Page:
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Bravais lattices—to deduce structural parameters using equation of state fits. Therefore, as the electronic structure strongly depends on the structural parameters, many studies of materials under high pressure and phase transitions are still beyond the scope of vdW-DF calculations. One such area that requires both the inclusion of dispersion forces and calculation of the stress tensor is a first-principles study of organic materials under pressure. These studies are of great interest in various areas, from the industrially relevant issue of pressure treatment of food products to academically significant studies of extremophile bacteria that live in the Earth’s crust or in the depths of the oceans. High-pressure studies are also important while exploring new phases of molecular crystals and their stability, e.g. during a crystal structure prediction. In this paper, we address this issue by extending the theory of vdW-DF to the calculation of the stress tensor, which allows for a full relaxation of the crystal structure and, hence, pressure studies. We then apply our scheme to the case of glycine and alanine crystals under pressure, and test the adequacy of several variants of the vdW-DF functional while investigating the relative stability of known glycine polymorphs and a debated pressure-driven phase transition in alanine.

our discussion will be kept as general as possible, thereby maintaining applicability to any present and future functional in this class. The non-local correlation described above is typically a small effect, in magnitude; in most cases it is only on the order of 1–2% of the overall exchange–correlation energy. Nevertheless, its contribution is often vital and can have significant effects. For example, many simple molecular dimers do not bind without it [2]. And even for crystals, this small effect can result in completely different ground state crystal structures [20]. The contribution of the non-local correlation term to the Kohn–Sham effective potential [21] is obtained by taking the functional derivative of the corresponding energy with respect to the density for a general point Z ∂ (n8) 0 nl dr vc (r) = n(r0 ) ∂n Z X ∇α n 0 ∂ (n8) 0 − ∇α n(r ) dr . (2) |∇n| ∂|∇n| α Notice that this expression reduces to the well known one appropriate for a local or semilocal functional [22] if the explicit r − r0 dependence in the non-local kernel is reduced to a delta function, thus transforming the non-local functional into a local one: √ nn0 8(n, n0 , |∇n|, |∇n0 |, |r − r0 |) 2 p LDA/GGA √ 0 ( nn , |∇n| |∇n0 |) δ(r − r0 ). (3) −→ Fc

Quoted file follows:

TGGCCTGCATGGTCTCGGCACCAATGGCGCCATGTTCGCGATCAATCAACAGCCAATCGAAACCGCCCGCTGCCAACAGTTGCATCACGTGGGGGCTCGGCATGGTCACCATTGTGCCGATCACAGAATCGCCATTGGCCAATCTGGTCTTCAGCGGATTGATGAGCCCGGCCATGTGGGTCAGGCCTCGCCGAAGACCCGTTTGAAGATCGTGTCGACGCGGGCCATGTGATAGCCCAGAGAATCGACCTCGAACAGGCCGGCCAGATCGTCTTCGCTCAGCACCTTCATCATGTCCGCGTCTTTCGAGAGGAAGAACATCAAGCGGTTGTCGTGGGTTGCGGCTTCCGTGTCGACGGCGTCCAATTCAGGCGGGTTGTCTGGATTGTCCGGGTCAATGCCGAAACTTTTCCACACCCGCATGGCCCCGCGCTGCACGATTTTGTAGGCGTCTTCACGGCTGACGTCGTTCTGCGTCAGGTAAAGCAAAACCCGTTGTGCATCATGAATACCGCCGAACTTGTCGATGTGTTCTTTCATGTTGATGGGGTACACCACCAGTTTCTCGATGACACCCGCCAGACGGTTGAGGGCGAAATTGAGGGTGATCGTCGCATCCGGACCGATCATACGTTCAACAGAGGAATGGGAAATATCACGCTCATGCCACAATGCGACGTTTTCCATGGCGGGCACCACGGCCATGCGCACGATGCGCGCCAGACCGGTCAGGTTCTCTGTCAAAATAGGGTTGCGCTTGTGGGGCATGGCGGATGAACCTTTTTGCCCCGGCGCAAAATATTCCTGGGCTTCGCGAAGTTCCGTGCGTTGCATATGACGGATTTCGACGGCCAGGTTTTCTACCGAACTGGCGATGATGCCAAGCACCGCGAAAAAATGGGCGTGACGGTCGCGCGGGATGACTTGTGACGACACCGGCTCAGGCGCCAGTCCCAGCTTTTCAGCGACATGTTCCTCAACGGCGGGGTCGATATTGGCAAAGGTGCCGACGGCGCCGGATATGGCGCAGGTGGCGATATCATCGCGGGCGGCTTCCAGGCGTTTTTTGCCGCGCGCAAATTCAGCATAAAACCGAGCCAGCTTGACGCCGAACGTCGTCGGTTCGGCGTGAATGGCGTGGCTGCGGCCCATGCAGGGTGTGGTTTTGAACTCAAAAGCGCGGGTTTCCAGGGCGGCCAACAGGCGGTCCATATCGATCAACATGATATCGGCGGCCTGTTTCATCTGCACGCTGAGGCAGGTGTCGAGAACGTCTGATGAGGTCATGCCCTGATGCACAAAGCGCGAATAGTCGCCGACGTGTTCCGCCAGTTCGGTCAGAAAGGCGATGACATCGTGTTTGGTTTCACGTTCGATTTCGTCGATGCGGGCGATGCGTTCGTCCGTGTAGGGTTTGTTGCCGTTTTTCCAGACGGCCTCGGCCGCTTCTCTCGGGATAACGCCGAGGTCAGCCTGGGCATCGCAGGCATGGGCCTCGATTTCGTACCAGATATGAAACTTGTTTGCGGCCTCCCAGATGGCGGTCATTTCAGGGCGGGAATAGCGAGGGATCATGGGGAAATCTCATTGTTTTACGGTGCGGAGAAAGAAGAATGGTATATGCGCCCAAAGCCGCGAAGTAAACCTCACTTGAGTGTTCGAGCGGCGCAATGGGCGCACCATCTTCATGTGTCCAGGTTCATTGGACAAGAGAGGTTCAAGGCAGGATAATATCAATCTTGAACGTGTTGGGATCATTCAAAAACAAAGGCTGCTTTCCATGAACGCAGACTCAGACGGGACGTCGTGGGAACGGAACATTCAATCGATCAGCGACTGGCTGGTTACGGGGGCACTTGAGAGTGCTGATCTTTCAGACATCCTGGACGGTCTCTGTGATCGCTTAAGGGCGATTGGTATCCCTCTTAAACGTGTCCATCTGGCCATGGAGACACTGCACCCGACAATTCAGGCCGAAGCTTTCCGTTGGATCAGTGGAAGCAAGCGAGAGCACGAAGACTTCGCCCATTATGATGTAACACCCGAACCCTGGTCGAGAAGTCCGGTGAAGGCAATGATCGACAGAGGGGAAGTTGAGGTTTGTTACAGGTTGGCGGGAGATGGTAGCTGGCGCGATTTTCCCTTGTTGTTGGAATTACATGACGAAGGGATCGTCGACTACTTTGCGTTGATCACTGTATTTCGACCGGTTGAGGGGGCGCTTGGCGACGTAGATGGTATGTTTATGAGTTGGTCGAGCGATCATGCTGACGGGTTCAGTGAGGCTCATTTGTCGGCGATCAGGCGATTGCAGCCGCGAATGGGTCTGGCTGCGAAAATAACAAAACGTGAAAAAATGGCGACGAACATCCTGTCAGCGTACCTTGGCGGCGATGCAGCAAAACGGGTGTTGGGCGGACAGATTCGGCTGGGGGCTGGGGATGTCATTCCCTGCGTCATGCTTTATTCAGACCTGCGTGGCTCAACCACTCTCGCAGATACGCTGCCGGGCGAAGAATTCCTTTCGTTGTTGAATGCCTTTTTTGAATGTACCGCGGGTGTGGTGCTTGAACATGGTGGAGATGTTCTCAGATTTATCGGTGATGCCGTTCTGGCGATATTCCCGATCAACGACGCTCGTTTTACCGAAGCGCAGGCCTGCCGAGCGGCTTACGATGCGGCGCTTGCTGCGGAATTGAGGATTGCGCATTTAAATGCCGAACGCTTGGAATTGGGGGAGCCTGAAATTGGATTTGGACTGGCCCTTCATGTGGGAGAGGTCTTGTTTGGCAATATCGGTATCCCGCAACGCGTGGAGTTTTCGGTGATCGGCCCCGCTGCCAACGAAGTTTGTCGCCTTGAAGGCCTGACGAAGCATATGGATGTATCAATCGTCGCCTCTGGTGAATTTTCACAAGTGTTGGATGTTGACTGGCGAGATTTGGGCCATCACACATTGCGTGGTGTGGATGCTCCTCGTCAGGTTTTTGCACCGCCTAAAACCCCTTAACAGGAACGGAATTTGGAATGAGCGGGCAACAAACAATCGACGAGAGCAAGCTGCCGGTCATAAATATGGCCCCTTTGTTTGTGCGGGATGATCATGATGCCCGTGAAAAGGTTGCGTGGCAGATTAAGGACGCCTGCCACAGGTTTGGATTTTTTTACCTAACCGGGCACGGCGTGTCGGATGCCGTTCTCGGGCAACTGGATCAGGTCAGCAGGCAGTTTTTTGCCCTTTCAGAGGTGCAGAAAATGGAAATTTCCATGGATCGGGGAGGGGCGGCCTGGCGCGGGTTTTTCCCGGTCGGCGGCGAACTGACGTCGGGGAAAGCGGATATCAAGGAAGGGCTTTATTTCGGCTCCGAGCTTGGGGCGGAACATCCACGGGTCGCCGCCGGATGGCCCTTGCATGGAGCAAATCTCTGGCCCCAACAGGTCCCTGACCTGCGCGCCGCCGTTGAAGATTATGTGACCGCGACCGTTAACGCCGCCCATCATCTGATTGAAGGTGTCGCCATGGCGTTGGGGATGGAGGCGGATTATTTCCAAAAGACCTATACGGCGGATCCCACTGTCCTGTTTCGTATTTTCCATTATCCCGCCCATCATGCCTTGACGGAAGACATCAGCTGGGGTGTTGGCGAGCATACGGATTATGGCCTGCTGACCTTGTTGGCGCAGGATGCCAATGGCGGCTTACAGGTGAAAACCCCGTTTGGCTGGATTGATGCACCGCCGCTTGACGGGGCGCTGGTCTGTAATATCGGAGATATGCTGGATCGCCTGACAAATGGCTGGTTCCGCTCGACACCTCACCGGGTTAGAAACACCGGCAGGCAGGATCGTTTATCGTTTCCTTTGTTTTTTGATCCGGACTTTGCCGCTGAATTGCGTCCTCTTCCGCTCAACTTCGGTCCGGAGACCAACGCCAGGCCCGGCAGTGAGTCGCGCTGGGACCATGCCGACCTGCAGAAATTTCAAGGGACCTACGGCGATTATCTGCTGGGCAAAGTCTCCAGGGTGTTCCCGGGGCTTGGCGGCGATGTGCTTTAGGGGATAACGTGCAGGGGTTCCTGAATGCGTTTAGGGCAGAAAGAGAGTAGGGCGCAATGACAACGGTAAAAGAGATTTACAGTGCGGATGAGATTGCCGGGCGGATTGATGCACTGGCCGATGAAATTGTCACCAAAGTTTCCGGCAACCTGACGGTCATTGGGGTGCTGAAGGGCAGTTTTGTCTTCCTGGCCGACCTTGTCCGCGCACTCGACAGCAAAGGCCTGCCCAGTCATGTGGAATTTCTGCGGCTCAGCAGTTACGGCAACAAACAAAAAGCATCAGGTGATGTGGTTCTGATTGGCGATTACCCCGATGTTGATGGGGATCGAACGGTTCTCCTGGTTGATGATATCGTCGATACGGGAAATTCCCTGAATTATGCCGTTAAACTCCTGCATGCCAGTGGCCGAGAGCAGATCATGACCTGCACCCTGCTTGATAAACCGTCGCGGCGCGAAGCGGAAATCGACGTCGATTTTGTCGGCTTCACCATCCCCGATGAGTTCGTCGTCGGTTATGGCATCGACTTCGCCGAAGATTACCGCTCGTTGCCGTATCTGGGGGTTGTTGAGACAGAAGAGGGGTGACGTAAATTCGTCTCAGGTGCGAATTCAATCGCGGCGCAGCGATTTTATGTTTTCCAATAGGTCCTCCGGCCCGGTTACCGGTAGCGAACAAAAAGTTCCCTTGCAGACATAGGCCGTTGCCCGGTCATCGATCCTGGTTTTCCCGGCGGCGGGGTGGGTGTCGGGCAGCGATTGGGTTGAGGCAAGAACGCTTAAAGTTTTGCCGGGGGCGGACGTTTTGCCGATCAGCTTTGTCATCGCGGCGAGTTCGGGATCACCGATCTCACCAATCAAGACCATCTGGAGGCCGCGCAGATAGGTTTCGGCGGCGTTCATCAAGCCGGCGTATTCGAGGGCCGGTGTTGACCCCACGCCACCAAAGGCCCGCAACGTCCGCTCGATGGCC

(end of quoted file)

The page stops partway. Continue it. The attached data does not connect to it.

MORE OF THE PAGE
2. Theory Dispersion interactions originate from subtle correlations between charge fluctuations in different parts of an extended system [15–17], which cannot be accounted for by any local or semilocal functional that focuses on the density behavior in the neighborhood of a single point [8]. A fully ab initio description of these effects can be obtained from the detailed knowledge of the frequency-dependent electronic polarizability in the adiabatic coupling fluctuation-dissipation (ACFD) formulation [18] of DFT and much work is currently being devoted to this approach. Unfortunately, its computational cost remains unaffordable for even moderately large systems. The non-local correlation functional vdW-DF [14], proposed by Dion et al, is based on the ACFD approach, where a simplified LDA-like treatment of the electronic polarizability is assumed. This approach has proven to be a breakthrough in the field; although more complex than ordinary LDA/GGA functionals, it can still be applied to large systems. Despite its simplifications, it has been shown to successfully address vdW interactions in a number of otherwise problematic situations [19]. vdW-DF and all of the variants in this family add to a standard LDA/GGA term an explicitly non-local correlation term of the form ZZ Ecnl = 21 n(r)8(n, n0 , |∇n|, |∇n0 |, |r − r0 |)n(r0 ) dr dr0 ,